• john healy 7 years ago

    The electricity retailer charges me 26¢ kw, but pay me only 6¢ kw feed in tariff,this is daylight robbery, I can't wait for some sort of storage system to become available!

  • Will 7 years ago

    Hi Will, That's a really interesting insight - thanks for sharing. And we won't tell anyone about your setup. ;)

  • jeremy 7 years ago

    one of the main reason that the govt does not further subsidise, at least in Qld, is they own the assets, so the less power you use the less money they get, recently the Govt lowered the cost of electricity (kw/h cost) and increased the standing charges (poles and wires) so that their revenue is maintained, this is ok if you use a lot of electricity as the cost comes down, put if you are a pensioner and try to cut costs by turning everything off then your costs will be higher as a percentage. @Mark the grid is a sort of battery, let me explain, firstly the grid from a generation point of view is made up of a number of generators large and small, not to forget hydro - hyrdo is in fact a battery, it is quick to start (large turbines are slow) so great for responding to peak demand then later when say there is excess power in the grid including roof top solar, pumps are used to move the water back up i.e. a battery. In a similar way the smaller generation units like gas turbine that are used for peak demand are not needed if the gap or peak (or part of it) is provided by roof top solar, there are a number of other technologies available around the world for storing energy for later generation of electricity, all of which are really batteries, the Spanish use super heated salt water (not really water but close enough for here) in this way they heat the solution during the day from mirrors focused on a tower and use it at night, the Japanese make a BIG battery that can store upto 6 Mega/W/h or enough to power several hundred homes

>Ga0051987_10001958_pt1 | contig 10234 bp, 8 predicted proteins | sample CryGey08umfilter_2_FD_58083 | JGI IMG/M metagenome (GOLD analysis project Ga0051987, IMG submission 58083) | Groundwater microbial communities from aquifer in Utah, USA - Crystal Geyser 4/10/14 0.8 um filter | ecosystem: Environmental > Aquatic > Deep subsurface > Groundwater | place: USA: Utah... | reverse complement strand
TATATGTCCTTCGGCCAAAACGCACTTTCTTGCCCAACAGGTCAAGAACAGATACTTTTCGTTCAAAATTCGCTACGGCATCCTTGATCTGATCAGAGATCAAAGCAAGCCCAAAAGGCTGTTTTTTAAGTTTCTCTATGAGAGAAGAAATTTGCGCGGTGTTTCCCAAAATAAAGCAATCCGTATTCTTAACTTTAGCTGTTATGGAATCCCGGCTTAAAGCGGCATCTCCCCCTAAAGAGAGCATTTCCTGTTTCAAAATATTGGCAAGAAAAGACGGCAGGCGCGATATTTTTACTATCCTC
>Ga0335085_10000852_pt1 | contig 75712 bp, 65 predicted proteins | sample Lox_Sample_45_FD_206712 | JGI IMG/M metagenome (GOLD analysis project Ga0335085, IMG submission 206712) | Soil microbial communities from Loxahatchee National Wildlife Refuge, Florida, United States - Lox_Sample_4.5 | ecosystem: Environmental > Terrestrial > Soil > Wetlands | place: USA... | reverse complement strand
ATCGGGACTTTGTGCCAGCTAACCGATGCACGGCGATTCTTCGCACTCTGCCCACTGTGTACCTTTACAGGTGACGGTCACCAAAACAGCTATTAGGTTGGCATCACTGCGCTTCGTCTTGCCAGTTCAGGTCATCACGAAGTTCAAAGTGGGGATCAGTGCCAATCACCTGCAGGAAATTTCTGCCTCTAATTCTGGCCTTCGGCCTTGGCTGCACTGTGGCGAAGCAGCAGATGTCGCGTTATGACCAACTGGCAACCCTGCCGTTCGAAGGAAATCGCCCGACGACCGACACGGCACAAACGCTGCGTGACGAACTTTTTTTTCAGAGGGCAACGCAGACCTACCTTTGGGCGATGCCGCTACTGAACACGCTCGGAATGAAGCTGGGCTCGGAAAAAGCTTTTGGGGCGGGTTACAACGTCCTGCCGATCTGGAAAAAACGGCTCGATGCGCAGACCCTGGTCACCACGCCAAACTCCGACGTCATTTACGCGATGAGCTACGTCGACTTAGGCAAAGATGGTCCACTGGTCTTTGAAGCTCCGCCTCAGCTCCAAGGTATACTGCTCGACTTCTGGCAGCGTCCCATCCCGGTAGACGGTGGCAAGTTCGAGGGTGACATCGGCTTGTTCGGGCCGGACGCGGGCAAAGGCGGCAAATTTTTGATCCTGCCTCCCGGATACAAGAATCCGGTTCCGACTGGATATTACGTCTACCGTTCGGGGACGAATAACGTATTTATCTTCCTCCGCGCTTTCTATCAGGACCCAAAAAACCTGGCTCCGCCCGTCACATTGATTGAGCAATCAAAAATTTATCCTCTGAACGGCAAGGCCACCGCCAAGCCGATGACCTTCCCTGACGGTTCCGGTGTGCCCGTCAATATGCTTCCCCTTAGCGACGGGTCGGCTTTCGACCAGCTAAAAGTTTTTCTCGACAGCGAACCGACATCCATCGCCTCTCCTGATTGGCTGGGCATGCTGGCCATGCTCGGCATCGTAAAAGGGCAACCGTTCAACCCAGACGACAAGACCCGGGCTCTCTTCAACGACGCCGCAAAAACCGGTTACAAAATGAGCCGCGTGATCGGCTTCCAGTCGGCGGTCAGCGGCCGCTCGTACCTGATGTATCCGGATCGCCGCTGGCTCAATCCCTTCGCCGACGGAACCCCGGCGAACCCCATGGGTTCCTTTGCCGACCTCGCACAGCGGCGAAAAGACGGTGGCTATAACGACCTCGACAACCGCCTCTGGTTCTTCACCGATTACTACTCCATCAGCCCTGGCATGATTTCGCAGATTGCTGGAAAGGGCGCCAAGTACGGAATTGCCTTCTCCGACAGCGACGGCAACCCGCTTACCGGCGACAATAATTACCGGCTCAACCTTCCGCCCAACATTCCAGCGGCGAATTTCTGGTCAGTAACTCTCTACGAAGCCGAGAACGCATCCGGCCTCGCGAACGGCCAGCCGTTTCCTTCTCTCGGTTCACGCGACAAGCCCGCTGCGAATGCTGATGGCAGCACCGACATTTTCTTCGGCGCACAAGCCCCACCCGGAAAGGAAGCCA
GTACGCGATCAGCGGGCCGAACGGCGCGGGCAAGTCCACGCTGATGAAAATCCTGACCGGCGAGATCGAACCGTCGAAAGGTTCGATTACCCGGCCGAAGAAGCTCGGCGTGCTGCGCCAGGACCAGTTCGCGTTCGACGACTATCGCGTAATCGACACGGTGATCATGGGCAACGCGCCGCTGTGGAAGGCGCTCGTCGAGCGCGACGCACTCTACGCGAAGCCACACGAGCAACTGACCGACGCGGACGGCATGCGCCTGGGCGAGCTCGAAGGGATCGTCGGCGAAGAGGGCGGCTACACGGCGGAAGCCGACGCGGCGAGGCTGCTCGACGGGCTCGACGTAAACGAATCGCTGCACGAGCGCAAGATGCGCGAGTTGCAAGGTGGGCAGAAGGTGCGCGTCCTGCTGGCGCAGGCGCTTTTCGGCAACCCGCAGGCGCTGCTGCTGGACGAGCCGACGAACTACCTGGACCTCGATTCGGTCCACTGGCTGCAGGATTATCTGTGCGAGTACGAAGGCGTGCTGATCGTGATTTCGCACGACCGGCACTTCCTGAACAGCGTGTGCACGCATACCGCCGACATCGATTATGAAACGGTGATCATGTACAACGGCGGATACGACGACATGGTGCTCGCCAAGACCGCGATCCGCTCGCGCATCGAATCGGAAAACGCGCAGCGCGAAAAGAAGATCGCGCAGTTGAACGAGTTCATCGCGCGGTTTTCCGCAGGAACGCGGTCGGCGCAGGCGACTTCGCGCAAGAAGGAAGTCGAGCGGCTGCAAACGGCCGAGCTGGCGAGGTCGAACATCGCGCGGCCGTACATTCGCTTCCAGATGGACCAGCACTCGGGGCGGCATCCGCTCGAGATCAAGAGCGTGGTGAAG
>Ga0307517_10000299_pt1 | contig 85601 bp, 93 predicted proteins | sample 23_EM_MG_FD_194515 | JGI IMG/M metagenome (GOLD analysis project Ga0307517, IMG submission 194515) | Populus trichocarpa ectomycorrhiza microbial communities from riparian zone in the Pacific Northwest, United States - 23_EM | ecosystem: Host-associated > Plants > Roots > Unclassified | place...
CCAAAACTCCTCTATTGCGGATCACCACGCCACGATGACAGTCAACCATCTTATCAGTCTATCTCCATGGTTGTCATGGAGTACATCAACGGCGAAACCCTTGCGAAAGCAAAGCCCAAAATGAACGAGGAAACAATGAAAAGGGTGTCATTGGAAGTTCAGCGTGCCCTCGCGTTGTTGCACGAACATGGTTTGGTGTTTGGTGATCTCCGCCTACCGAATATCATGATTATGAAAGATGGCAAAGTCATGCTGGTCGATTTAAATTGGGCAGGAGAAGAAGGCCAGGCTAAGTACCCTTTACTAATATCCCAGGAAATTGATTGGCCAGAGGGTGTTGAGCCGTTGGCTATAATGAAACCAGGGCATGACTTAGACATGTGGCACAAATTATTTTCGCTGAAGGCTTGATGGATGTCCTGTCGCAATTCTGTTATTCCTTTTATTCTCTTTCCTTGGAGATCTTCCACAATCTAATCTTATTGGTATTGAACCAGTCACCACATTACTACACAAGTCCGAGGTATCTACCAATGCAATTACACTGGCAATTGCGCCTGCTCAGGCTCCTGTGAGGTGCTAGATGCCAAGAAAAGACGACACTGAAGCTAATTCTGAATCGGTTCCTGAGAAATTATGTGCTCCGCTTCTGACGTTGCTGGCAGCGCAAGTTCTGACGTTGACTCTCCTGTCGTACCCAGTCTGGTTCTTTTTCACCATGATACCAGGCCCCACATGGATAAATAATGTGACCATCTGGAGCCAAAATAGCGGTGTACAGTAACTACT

• Mark 7 years ago

    Kate, your article is very misleading. Hooking your solar panels up to the grid does not allow you to 'store' surplus energy for use later. The surplus energy goes into the grid and is consumed instantaneously by other users (most likely your next door neighbour). If you want 'your' surplus energy back at night, you will have to buy what you need from your electricity retailer. Only a battery bank (with associated electronic controls) will enable you to 'store' your excess power for your own personal use.

  • Hugo Kallus 7 years ago